James Steuart

Steuart, James

 

Born Oct. 21, 1712, in Edinburgh; died there Nov. 26, 1780. Scottish economist; one of the last representatives of mercantilism.

Steuart’s principal work, Inquiry Into the Principles of Political Economy (1767), was one of the first attempts at a systematic presentation of political economy. While remaining a mercantilist and considering the current balance of foreign trade the source of social wealth, Steuart did not think that exchange at a profit was the only source of profit. He distinguished between real and relative profit. The former arises from an increase in labor, effort, and skills, while the latter is created by selling commodities at prices above their value. Steuart thus came close to solving the problem of the origin of surplus value but did not explain it scientifically.

K. Marx saw Steuart’s contribution as a correct interpretation of the primitive accumulation of capital and noted that Steuart analyzed “the delineation of the conditions of production as the property of a definite class from the labor power” (K. Marx and F. Engels, Soch., 2nd ed., vol. 26, part 1, p. 11).

Steuart offered a critique of the quantitative theory of money, but in doing so he advanced the erroneous concept of an ideal monetary unit, confusing the function of money as a measure of the value with the price level and separating ideal money from actual money (gold or silver).

WORKS

The Works: Political, Metaphysical and Chronological, vols. 1–6. London, 1805.
Marx, K. “K kritike politicheskoi ekonomii.” K. Marx and F. Engels, Soch., 2nd ed., vol. 13. Chapter 2.
Marx, K. “Teorii pribavochnoi stoimosti” (vol. 4 of Kapital). Ibid., vol.26. Parti, ch. 1.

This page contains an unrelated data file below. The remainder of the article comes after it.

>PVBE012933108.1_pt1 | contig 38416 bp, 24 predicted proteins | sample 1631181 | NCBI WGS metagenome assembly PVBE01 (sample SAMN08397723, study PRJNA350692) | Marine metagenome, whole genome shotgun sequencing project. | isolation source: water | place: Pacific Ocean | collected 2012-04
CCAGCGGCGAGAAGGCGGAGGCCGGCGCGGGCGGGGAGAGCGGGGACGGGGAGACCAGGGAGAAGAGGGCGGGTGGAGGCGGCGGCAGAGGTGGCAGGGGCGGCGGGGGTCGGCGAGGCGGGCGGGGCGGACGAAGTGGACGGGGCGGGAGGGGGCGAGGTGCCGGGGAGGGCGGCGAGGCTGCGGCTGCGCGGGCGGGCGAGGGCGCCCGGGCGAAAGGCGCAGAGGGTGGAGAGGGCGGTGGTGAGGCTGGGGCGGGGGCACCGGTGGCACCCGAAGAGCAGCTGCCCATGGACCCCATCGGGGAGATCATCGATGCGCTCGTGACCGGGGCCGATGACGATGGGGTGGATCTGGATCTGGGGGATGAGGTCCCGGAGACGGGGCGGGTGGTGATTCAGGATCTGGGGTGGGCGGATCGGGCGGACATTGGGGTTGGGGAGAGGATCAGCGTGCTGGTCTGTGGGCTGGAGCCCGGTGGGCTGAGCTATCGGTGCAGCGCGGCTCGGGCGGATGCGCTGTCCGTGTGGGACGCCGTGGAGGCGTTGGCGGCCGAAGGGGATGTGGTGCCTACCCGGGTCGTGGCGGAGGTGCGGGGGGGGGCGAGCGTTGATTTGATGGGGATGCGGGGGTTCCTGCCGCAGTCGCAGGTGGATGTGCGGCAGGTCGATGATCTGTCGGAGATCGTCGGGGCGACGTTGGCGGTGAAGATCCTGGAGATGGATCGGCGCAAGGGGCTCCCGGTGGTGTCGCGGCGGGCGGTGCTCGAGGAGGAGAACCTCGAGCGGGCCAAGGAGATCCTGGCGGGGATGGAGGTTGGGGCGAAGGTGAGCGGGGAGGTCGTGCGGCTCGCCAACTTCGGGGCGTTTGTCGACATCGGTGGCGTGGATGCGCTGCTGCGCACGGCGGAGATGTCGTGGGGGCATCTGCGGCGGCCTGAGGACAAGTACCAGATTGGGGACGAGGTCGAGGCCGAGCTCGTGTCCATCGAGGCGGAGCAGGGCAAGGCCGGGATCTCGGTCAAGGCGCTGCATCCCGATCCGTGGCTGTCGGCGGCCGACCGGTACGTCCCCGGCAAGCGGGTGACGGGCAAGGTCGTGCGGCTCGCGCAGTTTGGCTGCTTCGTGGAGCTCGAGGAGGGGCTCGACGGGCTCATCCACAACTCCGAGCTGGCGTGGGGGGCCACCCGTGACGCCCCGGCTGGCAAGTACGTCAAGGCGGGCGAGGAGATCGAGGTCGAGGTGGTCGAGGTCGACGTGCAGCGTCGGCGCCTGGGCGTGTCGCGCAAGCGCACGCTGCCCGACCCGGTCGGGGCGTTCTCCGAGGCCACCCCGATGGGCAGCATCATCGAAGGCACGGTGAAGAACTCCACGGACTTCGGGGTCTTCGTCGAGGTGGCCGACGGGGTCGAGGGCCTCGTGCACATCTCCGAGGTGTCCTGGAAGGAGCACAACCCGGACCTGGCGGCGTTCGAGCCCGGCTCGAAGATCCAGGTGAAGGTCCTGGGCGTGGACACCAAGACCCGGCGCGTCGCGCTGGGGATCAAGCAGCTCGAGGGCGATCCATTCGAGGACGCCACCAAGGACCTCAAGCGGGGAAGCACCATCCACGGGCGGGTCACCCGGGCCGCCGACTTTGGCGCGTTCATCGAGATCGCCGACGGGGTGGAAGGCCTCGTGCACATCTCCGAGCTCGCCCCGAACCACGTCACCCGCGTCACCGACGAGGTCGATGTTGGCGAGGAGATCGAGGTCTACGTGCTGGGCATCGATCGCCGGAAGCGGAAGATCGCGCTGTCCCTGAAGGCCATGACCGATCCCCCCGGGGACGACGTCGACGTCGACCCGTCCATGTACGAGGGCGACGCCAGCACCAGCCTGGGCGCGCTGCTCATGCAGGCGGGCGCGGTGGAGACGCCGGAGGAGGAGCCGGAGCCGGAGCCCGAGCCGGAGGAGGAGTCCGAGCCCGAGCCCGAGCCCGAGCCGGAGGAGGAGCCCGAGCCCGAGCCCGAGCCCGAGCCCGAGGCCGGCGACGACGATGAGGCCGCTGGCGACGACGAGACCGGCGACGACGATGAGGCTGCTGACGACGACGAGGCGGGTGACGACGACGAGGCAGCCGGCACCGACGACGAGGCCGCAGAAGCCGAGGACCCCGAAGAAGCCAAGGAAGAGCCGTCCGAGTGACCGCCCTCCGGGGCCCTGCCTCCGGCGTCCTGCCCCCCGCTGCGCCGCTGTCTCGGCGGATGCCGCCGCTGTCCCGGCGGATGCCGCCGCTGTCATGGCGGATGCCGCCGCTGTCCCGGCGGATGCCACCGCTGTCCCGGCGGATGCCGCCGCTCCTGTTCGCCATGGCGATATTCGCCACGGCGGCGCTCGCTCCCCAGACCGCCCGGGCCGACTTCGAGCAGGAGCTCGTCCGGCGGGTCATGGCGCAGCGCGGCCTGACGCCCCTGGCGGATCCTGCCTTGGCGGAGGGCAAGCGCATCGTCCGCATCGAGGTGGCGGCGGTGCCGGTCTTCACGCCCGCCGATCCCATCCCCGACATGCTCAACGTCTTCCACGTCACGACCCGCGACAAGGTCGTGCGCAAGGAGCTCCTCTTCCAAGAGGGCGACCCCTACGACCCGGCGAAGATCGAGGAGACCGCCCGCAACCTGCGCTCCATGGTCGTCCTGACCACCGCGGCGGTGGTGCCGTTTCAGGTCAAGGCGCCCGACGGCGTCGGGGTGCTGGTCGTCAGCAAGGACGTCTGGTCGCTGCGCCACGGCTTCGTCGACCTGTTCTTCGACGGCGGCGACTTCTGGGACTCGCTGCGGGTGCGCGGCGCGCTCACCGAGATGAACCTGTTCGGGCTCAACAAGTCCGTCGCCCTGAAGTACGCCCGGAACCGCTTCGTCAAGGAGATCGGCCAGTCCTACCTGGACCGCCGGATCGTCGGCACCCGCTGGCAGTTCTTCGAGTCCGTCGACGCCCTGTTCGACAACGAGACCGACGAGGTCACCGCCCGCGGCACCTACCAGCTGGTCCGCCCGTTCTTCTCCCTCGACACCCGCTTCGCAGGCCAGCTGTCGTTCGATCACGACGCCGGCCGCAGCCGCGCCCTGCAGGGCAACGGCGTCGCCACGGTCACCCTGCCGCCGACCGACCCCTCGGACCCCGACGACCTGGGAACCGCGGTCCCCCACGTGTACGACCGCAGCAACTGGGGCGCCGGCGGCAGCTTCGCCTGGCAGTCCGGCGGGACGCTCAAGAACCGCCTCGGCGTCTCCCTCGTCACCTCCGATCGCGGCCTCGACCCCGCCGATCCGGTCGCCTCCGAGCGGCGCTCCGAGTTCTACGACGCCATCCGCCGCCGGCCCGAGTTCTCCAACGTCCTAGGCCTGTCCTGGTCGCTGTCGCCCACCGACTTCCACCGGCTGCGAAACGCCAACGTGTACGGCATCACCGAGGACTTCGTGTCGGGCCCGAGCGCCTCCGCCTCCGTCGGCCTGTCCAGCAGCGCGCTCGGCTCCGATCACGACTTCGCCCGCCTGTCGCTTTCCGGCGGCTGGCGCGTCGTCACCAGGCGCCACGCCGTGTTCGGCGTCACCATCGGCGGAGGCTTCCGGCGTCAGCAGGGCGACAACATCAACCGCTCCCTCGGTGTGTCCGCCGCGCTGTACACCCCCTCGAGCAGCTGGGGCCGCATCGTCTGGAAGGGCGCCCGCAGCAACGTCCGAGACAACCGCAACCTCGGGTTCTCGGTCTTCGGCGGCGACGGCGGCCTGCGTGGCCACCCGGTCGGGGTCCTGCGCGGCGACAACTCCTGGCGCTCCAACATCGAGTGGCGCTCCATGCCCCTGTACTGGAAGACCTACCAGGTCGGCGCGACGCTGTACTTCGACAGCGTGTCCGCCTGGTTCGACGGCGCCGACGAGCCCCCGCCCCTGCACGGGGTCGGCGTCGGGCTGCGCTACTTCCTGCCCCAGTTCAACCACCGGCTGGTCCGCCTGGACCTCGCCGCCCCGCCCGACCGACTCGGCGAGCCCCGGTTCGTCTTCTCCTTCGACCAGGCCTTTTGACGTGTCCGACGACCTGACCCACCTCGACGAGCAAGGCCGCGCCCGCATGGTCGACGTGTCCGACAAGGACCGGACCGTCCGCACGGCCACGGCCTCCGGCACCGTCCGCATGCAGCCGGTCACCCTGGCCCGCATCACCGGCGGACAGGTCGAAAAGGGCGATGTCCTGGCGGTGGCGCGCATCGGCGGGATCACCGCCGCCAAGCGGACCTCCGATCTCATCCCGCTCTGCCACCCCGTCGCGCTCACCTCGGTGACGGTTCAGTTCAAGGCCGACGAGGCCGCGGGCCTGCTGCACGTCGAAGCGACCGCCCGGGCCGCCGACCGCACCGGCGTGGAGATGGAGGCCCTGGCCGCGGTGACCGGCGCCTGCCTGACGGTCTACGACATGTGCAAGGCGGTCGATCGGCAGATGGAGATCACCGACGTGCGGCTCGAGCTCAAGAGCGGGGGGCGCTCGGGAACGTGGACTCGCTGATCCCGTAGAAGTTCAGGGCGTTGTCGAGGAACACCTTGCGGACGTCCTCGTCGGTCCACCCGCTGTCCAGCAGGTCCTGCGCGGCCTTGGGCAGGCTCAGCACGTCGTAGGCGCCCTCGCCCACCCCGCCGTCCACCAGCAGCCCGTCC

A. A. KHANDRUEV

References in periodicals archive ?
Also, Tieben makes many interesting remarks on the priority of academic discoveries, such as that the "first ideas concerning economic equilibrium" came from the ancient Greeks, Aristotle was the "first to recognize that traders have a reciprocal benefit from exchange," James Steuart was the first to use the word "equilibrium," and Marshall was the "first to realize the usefulness of equilibrium theory" in studying complex economic phenomena.
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Montesquieu, James Steuart y Adam Smith consideraron el interes como un tipo de pasion benevola que podia dominar o mantener a raya las pasiones malvadas, como la violencia o el despotismo de los gobernantes.
Applying his knowledge of the history of monetary thought, Tom traced the debate from the mercantilist writers John Law and James Steuart to their classical quantity theory critics David Hume and others in the 18th century, to the Bullionist-Antibullionist controversy in the early 19th century, to the Currency School-Banking School debate in the middle decades of that century, to the mid-19th / early 20th century disputes between cost-pushers Thomas Tooke and James Laurence Laughlin and their opponents Knut Wicksell and Irving Fisher, and finally to the German hyperinflation debate of the early-to-mid-1920s.
He partially inherited the ambivalence and inconsistency of his account from Sir James Steuart (1713-80) and Adam Ferguson (1723-1816), who grappled with three issues which pertain to Hegel's exposition: the repercussions of extraterritorial expansion for a commercial society and the social bonds unifying its citizens; the appropriate form of public intervention in a market economy when it deviates from the ideal of free competition and produces poverty; and the social implications of population increase when it outstrips economic growth.
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First, it necessarily entails the omission of recalcitrant, though considerable writers such as the economist James Steuart, as well as a paradoxical presentation of Hume as a central yet 'eccentric' figure.
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